Antibiotic-steroid combination boosts confidence with delivery

November 17, 2020
Ranjan P. Malhotra, MD, FACS

Digital Edition, Ophthalmology Times: October 1, 2020, Volume 45, Issue 16


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Ophthalmology Times®

Due to the coronavirus disease 2019 (COVID-19) pandemic, our practice was closed from the end of March through April to everyone except patients with emergent conditions.

During this time, I quickly ramped up telemedicine visits for almost all cases that I handled, “seeing” approximately 100 patients.

Thanks to the Centers for Medicare & Medicaid Services relaxing telemedicine regulations and Health Insurance Portability and Accountability Act rules, I was able to use Zoom, FaceTime, and even Facebook Messenger—whatever the patient was most comfortable with—for my virtual consultations, most with patients suffering from acute ocular surface disease (OSD) exacerbations such as blepharitis, meibomian gland dysfunction (MGD)–associated conjunctivitis, contact lens–related red eye, lid disease, severe allergies, and ocular rosacea.



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In the absence of a slit-lamp examination to diagnose these acute OSD patients, I found that treating with tobramycin 0.3%/dexamethasone 0.05% ophthalmic suspension (Tobradex ST; Eyevance Pharmaceuticals) allowed me to cover all the bases for conditions that typically involve mixed mechanisms.

The product contains the antibiotic tobramycin combined with a reduced concentration of dexamethasone, compared with the standard version, which has twice the concentration of anti-inflammatory agent (0.1%). In addition, Tobradex ST has a higher viscosity on the ocular surface, which leads to increased retention time and improved bactericidal activity.1

The drop’s novel xanthan gum delivery technology, termed XanGen by the company, enhances ocular surface retention.

I use tobramycin 0.3%/dexamethasone 0.05% ophthalmic suspension as a bit of a “catch all” product. I am finding it especially beneficial when it comes to confidently treating OSD patients via telemedicine.

Related: Spotlighting telemedicine in the year of a pandemic

Clinical investigations into the pharmacokinetics of the ST formulation have found that ocular tissue concentrations of tobramycin were up to 12.5-fold greater with Tobradex ST compared to original Tobradex.1

At 10 minutes postinstillation, the concentration of tobramycin in the tear film was about 8 times higher for ST compared to the original agent.1

Comorbid OSD plus more screen time
Screen time is up. Patients are spending more time at home as a result of the pandemic and as an increasing number of offices make working remotely a permanent arrangement.

For patients with chronic ocular surface conditions, including dry eye, MGD, or blepharitis, this increase in screen time can lead to worsening of redness, burning, and irritated eyes. Patients wind up turning to self-treatment.

This is where tobramycin 0.3%/dexamethasone 0.05% ophthalmic suspension fits in, not as a long-term therapy, but rather for addressing acute exacerbation, calming inflammation, and treating disease.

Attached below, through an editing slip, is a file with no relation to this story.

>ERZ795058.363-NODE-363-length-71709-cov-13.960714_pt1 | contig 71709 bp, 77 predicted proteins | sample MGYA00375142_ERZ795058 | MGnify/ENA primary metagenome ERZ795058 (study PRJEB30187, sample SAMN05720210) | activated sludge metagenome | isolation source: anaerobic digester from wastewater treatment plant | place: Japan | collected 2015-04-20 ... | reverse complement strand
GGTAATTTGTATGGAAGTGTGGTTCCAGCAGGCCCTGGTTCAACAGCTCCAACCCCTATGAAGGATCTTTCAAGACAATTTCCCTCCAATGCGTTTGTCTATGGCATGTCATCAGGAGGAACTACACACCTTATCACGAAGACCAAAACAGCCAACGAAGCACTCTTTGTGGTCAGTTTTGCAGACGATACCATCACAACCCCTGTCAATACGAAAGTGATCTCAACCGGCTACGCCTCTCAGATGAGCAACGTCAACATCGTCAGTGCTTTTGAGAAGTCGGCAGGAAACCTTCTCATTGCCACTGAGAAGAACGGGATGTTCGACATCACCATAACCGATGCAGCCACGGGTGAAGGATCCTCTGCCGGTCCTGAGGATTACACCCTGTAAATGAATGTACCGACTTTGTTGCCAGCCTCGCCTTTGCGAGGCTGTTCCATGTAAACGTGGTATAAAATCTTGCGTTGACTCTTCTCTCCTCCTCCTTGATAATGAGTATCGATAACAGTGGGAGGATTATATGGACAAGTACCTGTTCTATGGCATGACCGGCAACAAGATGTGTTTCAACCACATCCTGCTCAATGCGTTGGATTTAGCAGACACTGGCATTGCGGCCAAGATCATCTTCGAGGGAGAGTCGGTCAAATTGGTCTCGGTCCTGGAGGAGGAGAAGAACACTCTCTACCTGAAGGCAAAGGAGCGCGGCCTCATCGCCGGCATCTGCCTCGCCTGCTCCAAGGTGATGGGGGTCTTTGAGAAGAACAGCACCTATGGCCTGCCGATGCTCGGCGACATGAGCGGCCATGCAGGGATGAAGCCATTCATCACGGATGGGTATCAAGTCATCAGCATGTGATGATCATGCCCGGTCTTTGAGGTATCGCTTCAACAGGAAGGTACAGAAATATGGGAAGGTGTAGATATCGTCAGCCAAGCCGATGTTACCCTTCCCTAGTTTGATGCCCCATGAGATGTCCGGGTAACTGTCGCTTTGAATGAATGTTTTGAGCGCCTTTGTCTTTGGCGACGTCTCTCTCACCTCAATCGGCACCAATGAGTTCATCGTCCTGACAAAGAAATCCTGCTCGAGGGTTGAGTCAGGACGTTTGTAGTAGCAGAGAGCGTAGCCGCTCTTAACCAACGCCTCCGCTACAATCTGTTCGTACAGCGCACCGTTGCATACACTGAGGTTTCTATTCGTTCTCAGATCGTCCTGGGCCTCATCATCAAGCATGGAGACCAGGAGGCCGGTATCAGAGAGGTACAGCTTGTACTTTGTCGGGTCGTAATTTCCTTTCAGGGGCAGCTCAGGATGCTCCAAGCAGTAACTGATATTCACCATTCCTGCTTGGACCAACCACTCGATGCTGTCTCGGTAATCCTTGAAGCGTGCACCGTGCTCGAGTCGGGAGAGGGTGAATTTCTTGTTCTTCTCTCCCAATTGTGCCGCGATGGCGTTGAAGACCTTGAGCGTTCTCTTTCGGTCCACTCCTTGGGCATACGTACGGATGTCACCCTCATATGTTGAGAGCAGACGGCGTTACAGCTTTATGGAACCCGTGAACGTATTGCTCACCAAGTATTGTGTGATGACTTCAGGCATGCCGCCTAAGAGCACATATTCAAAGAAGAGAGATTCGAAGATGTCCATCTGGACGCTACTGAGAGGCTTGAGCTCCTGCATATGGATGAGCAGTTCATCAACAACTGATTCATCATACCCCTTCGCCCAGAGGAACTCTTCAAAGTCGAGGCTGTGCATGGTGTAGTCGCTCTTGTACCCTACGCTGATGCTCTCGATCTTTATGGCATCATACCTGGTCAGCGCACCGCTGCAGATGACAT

Related: Novel dexamethasone formulation shows efficacy and safety with once-daily use

Patients may develop blepharoconjunctivitis from chronic computer use, subsequently inhibiting their ability to work or making it difficult to just keep their eyes open.

Compounded by the cosmetic problem of having bloodshot eyes when they need to be on professional Zoom calls, patients can have a true emergency for which they need fast relief.2

The combination tobramycin-dexamethasone drop in the ST formula is appropriate for acute exacerbations from a broad category of ocular surface diseases.

This includes situations like inflamed exposure dry eye as a result of staring at the computer or inflammation associated with blepharitis, MGD, or ocular rosacea.

Conclusion
Because the COVID-19 environment is our new reality, telemedicine will only increase in importance for our patients and our practices.

In this setting, the safety and efficacy of the agents we prescribe are even more crucial. Tobramycin 0.3%/dexamethasone 0.05% ophthalmic suspension is indicated for steroid-responsive inflammatory ocular conditions in which a corticosteroid is appropriate and superficial bacterial ocular infection or a risk of bacterial ocular infection exists.

Related: Pearls for practicing in the COVID-19 era


Moreover, the ST formulation uses pharmaceutical-grade xanthan gum to stabilize the combination and allow greater delivery and ocular surface retention of tobramycin and dexamethasone.

The adverse effect profile is also very favorable.

About the author

Ranjan P. Malhotra, MD

p: 314/966-5000 e:ranjanmalhotramd@gmail.com
Malhotra is in private practice at Ophthalmology Associates, Cornea and LaserVision Institute, St. Louis, Missouri. He is a consultant to Eyevance.

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References
1. Scoper SV, Kabat AG, Owen GR, et al. Ocular distribution, bactericidal activity and settling characteristics of TobraDex ST ophthalmic suspension compared with TobraDex ophthalmic suspension. Adv Ther. 2008;25(2):77-88. doi:10.1007/s12325-008-0019-9

2. Torkildsen GL, Cockrum P, Meier E, Hammonds WM, Silverstein B, Silverstein S. Evaluation of clinical efficacy and safety of tobramycin/dexamethasone ophthalmic suspension 0.3%/0.05% compared to azithromycin ophthalmic solution 1% in the treatment of moderate to severe acute blepharitis/blepharoconjunctivitis. Curr Med Res Opin. 2011;27(1):171-178. doi:10.1185/03007995.2010.539603

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